Government intervention to restrict some of the commercial drivers of childhood obesity is, of course, only part of the action needed to turn around the epidemic. Other programs, policies and social marketing activities that promote healthy eating and physical activity are needed. Conversely, these other health promotion approaches are unlikely to be successful if nothing is done to curb obesogenic commercial forces.
Examples of potential government interventions
A broad mix of obesity prevention strategies might include food marketing directed at children. This is an area presently receiving a lot of attention, especially in countries like Australia where the existing regulations are ineffective and fail to protect Australian children from one of the highest volumes of television advertisements for obesogenic foods in the world 41. Even in Sweden, Norway and Quebec, where the regulations on television advertising to children are much tighter, advertisers can still effectively target children through cable television, broadcasting across jurisdictions, sponsoring children's events and sports, product placement, the internet and other marketing techniques 42.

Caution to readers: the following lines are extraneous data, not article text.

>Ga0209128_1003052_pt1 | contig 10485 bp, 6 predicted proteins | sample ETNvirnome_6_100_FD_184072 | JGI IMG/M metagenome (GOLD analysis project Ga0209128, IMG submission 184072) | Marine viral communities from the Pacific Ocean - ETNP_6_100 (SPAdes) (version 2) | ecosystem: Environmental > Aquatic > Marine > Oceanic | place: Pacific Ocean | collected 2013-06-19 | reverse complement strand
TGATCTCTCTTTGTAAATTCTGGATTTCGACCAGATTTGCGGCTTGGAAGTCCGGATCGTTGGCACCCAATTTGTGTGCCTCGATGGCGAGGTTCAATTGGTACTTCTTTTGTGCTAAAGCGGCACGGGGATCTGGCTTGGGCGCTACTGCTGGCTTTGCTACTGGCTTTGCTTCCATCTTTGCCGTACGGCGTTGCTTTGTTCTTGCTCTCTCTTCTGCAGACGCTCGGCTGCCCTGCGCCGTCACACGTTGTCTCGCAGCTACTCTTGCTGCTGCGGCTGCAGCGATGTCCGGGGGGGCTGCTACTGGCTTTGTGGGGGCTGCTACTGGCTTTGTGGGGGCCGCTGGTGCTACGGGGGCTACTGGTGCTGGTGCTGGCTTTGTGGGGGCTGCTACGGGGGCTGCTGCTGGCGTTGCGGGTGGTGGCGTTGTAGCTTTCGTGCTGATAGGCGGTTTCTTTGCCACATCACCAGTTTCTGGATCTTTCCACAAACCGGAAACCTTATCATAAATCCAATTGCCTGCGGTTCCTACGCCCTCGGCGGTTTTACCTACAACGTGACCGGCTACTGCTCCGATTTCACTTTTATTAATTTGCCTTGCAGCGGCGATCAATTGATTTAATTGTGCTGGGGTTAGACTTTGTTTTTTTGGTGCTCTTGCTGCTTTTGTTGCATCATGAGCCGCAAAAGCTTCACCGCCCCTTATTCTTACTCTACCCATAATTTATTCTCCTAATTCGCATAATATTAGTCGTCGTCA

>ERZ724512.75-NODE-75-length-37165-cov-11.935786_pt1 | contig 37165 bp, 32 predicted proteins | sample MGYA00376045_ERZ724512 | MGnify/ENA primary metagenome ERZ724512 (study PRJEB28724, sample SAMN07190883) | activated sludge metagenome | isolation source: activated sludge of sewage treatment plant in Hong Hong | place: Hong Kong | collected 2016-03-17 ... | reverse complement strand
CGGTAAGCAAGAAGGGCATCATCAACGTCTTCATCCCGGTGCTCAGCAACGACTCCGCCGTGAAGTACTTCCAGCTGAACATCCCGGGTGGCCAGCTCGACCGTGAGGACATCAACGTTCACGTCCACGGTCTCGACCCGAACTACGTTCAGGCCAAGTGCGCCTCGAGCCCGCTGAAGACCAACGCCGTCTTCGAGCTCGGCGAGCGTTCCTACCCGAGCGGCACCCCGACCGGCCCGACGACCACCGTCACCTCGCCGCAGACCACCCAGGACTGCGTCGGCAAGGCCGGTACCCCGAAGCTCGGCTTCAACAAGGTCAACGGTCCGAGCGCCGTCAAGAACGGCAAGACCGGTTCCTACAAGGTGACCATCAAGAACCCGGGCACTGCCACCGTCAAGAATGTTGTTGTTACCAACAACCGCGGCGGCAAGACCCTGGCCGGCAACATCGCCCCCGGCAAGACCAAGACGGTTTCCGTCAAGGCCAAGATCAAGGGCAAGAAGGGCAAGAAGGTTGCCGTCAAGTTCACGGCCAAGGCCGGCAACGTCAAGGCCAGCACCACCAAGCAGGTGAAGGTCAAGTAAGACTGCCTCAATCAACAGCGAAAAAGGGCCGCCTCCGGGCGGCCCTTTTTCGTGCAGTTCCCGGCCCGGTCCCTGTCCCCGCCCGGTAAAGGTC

Other government interventions to redress the imbalances in the market place could include subsidies for healthy foods such as fruits and vegetables or ‘activity’ products, such as exercise equipment. Another option is a tax on unhealthy foods (e.g. fat, soft drinks) 43 or ‘inactivity’ products (e.g. petrol, car park spaces, inner city car use). Some agricultural policies in the EU create an obesogenic food supply whereby oil-producing plants are subsidised but fruit and vegetable productions are regulated to maintain high prices 44.
We have ample precedents for government intervention in the market, in order to promote and protect the public's health. These include tobacco control (pricing, advertising and promotion restrictions, and smoke free restrictions), road trauma minimisation (mandatory seat belts, speeding and alcohol restrictions), and injury prevention (restrictions on arms, fireworks and workplace safety regulations).